KING: In the book, there's a lovely twist where Sulwe goes on a magical adventure. And she starts to understand where this hatred of darkness comes from. It's a beautiful passage. And then, at the end of the journey, she realizes that she is in fact beautiful. And I wonder - when did you realize that you are in fact really beautiful?

NYONG'O: Well, you know, it was definitely a longer journey than the one Sulwe goes on.

KING: (Laughter).

NYONG'O: But it took time. And I think it took, you know - it definitely took the support of my family, the love of my family. And then it was little things like - or big things, like Alek Wek, the supermodel who was strutting the runways.

KING: British Sudanese, yeah?

NYONG'O: Yes. And Oprah Winfrey saying that Alek was beautiful, her appearing on the cover of magazines - these were suddenly these mirrors of darkness that I could identify with. You know? Being able to see yourself reflected in imaginative and aspirational material is so important because, I think as human beings, we see ourselves when we see ourselves in others.

KING: Here's a question I want to ask you because I rarely get to ask something like this. But I mean, you are one of the most beautiful women in the world. You've been on the...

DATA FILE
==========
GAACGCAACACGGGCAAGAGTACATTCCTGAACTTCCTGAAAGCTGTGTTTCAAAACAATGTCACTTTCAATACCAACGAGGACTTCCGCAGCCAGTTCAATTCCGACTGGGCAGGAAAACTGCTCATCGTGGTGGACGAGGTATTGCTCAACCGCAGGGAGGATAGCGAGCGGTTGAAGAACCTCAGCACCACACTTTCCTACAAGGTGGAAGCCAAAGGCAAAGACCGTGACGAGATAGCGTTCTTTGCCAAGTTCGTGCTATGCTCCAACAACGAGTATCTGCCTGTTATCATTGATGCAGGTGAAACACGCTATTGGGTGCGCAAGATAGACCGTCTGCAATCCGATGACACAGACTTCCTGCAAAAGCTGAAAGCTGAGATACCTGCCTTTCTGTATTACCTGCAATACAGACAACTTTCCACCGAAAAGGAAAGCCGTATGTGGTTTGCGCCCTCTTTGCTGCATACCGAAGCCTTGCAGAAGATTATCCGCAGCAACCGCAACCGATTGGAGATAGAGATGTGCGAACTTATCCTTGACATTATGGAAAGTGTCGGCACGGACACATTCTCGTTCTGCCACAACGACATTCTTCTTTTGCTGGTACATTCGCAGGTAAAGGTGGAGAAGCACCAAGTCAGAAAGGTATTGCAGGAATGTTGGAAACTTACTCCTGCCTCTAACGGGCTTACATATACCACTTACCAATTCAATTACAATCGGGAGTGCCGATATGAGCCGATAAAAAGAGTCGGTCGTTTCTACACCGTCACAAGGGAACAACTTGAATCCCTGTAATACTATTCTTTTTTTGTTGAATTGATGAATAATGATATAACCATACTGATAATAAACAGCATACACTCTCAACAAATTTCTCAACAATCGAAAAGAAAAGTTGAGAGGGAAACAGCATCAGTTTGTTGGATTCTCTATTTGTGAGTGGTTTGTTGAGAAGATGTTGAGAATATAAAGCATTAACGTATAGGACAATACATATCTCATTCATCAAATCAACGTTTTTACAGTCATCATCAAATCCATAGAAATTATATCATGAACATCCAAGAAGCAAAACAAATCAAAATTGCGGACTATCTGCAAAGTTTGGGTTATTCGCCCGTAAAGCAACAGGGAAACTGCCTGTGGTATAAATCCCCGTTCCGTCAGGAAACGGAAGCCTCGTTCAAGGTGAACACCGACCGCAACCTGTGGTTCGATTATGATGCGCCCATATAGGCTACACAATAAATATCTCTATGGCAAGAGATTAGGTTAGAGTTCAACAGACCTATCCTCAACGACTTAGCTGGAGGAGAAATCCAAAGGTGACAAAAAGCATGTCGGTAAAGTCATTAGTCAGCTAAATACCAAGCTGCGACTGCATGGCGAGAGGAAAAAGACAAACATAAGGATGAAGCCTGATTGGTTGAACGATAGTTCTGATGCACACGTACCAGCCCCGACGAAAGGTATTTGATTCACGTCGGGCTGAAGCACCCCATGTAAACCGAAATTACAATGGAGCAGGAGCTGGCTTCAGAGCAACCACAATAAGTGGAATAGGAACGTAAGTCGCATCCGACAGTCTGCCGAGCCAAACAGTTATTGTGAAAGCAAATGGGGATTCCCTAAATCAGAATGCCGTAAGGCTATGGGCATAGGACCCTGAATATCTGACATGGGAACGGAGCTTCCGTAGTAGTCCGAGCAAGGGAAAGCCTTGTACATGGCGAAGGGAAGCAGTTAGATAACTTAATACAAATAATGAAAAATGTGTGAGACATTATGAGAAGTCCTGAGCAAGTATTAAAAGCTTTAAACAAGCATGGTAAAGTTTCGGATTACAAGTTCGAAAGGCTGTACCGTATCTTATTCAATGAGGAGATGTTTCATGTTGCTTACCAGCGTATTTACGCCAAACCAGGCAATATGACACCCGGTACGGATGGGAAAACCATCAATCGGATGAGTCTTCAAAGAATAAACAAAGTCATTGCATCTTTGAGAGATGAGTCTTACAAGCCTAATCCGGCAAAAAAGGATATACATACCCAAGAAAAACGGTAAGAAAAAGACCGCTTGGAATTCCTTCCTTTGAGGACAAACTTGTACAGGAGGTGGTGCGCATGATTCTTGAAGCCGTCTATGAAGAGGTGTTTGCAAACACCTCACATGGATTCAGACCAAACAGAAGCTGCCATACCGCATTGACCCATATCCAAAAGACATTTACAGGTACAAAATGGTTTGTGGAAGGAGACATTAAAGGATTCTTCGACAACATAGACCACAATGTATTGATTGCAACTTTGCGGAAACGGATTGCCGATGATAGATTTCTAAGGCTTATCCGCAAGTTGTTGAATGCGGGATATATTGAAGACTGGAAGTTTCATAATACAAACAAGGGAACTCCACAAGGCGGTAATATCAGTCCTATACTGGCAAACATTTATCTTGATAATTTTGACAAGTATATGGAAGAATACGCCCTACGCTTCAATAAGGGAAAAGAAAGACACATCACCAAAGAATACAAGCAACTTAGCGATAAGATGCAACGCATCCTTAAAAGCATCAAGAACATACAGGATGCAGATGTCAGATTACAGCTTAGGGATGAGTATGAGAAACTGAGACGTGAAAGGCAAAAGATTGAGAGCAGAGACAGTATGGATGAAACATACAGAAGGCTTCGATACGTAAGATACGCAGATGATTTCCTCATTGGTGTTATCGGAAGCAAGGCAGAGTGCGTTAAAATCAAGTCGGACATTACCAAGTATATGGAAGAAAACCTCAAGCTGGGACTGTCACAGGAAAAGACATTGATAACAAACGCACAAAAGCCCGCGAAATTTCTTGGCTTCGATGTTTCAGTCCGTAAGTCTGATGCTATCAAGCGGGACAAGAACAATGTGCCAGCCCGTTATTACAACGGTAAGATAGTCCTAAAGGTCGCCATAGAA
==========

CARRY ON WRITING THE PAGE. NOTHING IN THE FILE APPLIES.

NYONG'O: Thank you.

KING: ...Cover of Vogue. You've done - you've been the face of Lancome. And I bet when you walk into a room or walk through an airport, there are so many women looking at you and thinking - God, I wish I looked like her. What is it like to be that pretty (laughter)?

NYONG'O: (Laughter) It feels really good.

KING: Yeah? (Laughter).

NYONG'O: It feels really, really great. You know, I think about it. And I've honestly been considered beautiful on this earth longer than I have felt or been considered un-beautiful. And for that, I am eternally grateful.

But also, I find a lot of gratitude in my first years on this planet because having to identify - or having to not rely on how I look like to seduce or to get by in life really meant that I had to cultivate other aspects of myself - my personality, my character - and get a sense of self-worth from something other than people complimenting what I look like. And now, after that, I relish in the compliment. But I do know that external beauty will fade. And hopefully, I have cultivated and I continue to cultivate enough internal beauty to sustain me through the years when I am not such a hot pick.

(LAUGHTER)

KING: Never going to happen, Lupita - never going to happen.

(LAUGHTER)

NYONG'O: Thank you.

(SOUNDBITE OF KYLE MCEVOY'S "WAKING")

KING: That was actress Lupita Nyong'o. Her new children's book is called "Sulwe."